This may be the strangest form of communication I’ve ever had, placing my secrets on public display with a code of memory to crack it. World War One never was so fun, this is something else entirely. This is the crossword puzzles that earned the daily bread of those men and women in the mansion in England, this is a slight lithe form of a showgirl in somebody’s theater bed. I’m wearing a full metal jacket, baby, come get me out of my head. Download a membrane of forgetting to be scared of consequences. It’s ridiculous how fast I kissed that man.
Tell me a story, please. Save me a little from myself this evening. I’m alone and I’m not used to it anymore. I’ve met people and found that they are wonderful. It hurts.
I imagine myself from the outside, a small girl dressed in faded blue, a small room that doesn’t signify much beyond some innate inability to put clothes away in drawers. I know I’m contagious and I wonder why. There’s nothing here. My surroundings are papers and books and tiny pieces of coloured glass, but there’s no structure, no meaning unless you have tweezers. I used to be a bit of a dancer, I used to be a bit mercurial. I don’t know what I am now. Someone who might be wounded, someone who might be a little more broken than she lets on. There’s a little bit of laughter, but that’s not myself. I used to think that everyone had a day the feelings stopped.
I’m reading The Story of O again, chapter by chapter while I’m at work. Last time I read it, I had to get my mothers permission to take it from the library. (I wonder if she remembers that. It was in a stack of adult fairytales. She posted recently, my mother. She mentions that in reading my journal she realizes for the first time just how much I used to go walking at night. “At a certain point I knew she had her own life.”)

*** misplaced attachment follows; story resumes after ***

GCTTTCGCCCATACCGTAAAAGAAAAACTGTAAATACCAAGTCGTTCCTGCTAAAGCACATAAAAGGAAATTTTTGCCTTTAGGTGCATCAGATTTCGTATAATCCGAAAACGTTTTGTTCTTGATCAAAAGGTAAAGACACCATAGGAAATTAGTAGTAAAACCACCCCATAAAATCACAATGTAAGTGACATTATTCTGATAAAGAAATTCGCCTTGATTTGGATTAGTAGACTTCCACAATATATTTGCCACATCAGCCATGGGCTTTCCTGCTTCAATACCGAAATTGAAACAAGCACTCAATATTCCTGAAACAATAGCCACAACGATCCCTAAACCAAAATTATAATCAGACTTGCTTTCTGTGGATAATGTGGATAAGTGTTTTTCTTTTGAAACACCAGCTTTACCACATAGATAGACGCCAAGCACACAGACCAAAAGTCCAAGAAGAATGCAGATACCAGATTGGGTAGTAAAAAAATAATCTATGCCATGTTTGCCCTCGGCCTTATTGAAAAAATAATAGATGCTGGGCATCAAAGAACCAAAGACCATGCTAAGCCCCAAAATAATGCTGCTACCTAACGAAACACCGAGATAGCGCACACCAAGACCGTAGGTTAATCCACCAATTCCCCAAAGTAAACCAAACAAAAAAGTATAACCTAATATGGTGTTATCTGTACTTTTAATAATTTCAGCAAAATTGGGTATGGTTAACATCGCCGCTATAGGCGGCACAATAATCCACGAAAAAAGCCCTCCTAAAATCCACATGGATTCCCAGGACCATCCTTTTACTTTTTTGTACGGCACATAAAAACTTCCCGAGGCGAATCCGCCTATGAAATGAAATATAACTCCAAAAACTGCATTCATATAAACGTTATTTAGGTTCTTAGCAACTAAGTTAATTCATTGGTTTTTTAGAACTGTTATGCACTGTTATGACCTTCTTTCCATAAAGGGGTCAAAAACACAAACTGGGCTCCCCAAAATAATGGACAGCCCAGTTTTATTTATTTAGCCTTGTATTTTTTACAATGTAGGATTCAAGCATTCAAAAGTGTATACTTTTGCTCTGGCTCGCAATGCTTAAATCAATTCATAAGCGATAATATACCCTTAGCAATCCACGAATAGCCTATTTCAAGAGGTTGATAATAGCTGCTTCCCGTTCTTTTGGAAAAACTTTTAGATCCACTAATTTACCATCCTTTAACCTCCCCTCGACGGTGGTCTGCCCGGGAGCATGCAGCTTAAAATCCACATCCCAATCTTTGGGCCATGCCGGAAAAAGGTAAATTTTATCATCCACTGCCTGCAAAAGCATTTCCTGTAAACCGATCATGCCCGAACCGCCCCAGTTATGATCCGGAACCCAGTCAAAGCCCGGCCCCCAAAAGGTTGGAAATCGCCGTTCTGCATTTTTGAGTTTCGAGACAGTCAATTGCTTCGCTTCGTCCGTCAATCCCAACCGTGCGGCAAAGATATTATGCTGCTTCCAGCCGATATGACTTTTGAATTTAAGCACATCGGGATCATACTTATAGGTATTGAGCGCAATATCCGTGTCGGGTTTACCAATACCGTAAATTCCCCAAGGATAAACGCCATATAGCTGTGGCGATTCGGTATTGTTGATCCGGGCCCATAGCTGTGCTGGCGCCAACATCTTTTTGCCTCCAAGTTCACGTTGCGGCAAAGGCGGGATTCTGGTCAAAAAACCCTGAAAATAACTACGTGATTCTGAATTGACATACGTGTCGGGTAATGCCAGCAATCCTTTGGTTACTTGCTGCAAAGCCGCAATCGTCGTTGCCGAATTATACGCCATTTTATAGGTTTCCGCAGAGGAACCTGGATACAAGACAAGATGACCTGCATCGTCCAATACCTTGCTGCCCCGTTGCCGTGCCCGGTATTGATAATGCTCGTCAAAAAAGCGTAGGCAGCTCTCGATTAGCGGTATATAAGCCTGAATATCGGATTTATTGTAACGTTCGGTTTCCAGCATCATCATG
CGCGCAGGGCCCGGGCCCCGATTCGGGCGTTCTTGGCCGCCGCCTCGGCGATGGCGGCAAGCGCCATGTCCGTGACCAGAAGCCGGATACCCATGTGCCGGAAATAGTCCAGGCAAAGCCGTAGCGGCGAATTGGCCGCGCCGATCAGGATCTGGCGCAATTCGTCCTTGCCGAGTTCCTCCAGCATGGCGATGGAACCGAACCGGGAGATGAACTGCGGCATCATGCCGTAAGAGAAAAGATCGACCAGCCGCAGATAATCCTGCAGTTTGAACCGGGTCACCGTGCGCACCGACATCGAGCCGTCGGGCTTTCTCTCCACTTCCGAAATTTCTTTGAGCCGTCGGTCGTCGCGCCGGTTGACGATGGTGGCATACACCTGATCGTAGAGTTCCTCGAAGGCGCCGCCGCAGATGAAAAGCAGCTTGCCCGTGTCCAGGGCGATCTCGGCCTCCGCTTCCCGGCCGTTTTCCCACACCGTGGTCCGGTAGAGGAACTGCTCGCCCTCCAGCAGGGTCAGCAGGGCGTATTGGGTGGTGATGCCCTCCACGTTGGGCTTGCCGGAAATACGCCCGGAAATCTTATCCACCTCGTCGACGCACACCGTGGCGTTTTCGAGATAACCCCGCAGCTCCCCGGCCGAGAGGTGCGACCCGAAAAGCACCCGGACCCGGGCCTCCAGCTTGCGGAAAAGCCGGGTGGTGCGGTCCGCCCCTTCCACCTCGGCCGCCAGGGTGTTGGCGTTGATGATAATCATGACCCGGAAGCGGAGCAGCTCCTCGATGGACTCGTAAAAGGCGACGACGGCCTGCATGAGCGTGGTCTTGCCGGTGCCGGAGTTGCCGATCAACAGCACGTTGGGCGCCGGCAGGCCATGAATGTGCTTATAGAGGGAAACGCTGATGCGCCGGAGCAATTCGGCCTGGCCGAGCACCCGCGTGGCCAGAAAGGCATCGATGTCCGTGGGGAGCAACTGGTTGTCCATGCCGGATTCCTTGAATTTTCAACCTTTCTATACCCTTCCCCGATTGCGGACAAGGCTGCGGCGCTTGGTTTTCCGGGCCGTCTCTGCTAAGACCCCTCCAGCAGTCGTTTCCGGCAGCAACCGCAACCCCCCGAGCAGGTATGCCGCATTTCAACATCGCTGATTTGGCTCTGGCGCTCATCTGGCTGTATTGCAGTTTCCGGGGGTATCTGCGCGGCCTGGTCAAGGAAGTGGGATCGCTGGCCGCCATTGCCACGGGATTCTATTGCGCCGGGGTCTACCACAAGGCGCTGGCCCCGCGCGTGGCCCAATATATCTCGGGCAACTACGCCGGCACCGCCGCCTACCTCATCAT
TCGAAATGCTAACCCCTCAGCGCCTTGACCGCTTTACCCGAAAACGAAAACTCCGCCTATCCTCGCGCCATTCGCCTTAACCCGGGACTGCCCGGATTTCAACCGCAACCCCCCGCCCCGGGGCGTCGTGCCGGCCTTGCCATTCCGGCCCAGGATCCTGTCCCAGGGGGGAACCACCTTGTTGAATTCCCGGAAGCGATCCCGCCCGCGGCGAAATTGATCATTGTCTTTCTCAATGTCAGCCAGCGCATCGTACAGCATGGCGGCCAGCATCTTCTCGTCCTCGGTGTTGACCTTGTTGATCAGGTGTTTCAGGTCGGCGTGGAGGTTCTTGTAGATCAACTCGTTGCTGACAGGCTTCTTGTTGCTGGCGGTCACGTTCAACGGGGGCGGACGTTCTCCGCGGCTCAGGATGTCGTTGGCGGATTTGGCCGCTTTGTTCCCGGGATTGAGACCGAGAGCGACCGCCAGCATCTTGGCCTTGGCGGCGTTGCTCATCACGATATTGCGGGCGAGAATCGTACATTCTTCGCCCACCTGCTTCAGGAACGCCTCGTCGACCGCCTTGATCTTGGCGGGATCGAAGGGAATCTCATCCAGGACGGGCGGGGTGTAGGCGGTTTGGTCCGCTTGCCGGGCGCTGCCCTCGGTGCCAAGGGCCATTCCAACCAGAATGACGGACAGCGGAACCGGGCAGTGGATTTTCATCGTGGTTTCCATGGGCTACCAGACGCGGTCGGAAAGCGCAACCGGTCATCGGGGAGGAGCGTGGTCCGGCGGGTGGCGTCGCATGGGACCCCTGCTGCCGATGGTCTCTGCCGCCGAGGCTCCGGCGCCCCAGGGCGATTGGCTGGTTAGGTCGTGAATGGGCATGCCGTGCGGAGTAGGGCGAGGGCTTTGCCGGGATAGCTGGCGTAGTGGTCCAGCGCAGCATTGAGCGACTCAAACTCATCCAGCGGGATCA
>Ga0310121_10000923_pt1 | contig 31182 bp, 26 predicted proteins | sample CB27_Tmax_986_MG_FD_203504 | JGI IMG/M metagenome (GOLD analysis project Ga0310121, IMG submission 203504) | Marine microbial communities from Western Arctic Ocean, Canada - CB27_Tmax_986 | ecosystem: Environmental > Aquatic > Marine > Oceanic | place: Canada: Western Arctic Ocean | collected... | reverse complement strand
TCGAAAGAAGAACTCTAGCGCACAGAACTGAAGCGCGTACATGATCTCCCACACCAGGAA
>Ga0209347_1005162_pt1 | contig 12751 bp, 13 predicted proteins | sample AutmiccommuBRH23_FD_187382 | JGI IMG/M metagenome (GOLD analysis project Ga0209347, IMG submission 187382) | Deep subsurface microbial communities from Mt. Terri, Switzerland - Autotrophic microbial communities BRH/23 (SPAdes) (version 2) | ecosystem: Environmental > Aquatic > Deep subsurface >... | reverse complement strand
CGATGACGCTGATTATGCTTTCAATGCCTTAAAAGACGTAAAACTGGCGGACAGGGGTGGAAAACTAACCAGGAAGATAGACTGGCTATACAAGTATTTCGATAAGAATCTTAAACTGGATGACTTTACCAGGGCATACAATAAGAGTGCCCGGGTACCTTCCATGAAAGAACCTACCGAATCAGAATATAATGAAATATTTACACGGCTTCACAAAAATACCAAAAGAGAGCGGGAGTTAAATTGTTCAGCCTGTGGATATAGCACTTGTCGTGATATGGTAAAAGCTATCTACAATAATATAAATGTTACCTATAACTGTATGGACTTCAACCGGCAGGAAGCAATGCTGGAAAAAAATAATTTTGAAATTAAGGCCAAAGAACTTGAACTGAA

I’ve decided to try and serialize something similar, just because, for the first time, maybe I can. I have to start doing something. Someone recently mentioned inferiority complexes and I had an attack of “how well am I hiding mine?” I assume if I ignore it enough, brazen my way through enough ridiculous situations, it will fade away to never pester me again. It’s a possible fallacy I’m willing to try. I’ve been ground down like a worn stone, passed from hand to hand, losing its edges. I’m better than I was, but I need to be better. If I’m ever going to get out of here, I can’t be tripping over shoelaces. I need to be on top of things, I have to have a brain with some validation.